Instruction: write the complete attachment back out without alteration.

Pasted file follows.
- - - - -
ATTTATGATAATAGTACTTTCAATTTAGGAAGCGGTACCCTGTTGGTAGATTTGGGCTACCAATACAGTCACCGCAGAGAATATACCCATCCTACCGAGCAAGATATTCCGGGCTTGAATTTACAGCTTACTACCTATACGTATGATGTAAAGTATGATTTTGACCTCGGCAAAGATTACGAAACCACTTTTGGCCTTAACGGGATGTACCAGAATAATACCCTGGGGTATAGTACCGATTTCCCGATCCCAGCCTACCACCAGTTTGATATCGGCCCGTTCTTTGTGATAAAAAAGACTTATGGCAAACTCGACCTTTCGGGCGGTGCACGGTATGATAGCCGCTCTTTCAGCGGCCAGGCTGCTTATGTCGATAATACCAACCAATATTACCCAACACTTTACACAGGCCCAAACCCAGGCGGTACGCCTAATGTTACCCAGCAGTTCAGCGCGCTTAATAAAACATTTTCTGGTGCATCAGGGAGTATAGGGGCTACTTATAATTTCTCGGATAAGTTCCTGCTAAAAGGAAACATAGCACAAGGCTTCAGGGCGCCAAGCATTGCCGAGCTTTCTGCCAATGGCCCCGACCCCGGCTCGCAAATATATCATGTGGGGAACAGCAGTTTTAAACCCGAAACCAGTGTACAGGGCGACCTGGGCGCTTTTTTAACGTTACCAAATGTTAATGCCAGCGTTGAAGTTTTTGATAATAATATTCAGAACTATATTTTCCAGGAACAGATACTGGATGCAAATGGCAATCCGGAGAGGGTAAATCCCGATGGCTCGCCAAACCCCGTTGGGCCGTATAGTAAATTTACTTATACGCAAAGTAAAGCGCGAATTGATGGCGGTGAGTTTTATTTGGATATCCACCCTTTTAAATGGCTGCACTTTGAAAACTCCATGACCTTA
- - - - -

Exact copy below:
ATTTATGATAATAGTACTTTCAATTTAGGAAGCGGTACCCTGTTGGTAGATTTGGGCTACCAATACAGTCACCGCAGAGAATATACCCATCCTACCGAGCAAGATATTCCGGGCTTGAATTTACAGCTTACTACCTATACGTATGATGTAAAGTATGATTTTGACCTCGGCAAAGATTACGAAACCACTTTTGGCCTTAACGGGATGTACCAGAATAATACCCTGGGGTATAGTACCGATTTCCCGATCCCAGCCTACCACCAGTTTGATATCGGCCCGTTCTTTGTGATAAAAAAGACTTATGGCAAACTCGACCTTTCGGGCGGTGCACGGTATGATAGCCGCTCTTTCAGCGGCCAGGCTGCTTATGTCGATAATACCAACCAATATTACCCAACACTTTACACAGGCCCAAACCCAGGCGGTACGCCTAATGTTACCCAGCAGTTCAGCGCGCTTAATAAAACATTTTCTGGTGCATCAGGGAGTATAGGGGCTACTTATAATTTCTCGGATAAGTTCCTGCTAAAAGGAAACATAGCACAAGGCTTCAGGGCGCCAAGCATTGCCGAGCTTTCTGCCAATGGCCCCGACCCCGGCTCGCAAATATATCATGTGGGGAACAGCAGTTTTAAACCCGAAACCAGTGTACAGGGCGACCTGGGCGCTTTTTTAACGTTACCAAATGTTAATGCCAGCGTTGAAGTTTTTGATAATAATATTCAGAACTATATTTTCCAGGAACAGATACTGGATGCAAATGGCAATCCGGAGAGGGTAAATCCCGATGGCTCGCCAAACCCCGTTGGGCCGTATAGTAAATTTACTTATACGCAAAGTAAAGCGCGAATTGATGGCGGTGAGTTTTATTTGGATATCCACCCTTTTAAATGGCTGCACTTTGAAAACTCCATGACCTTA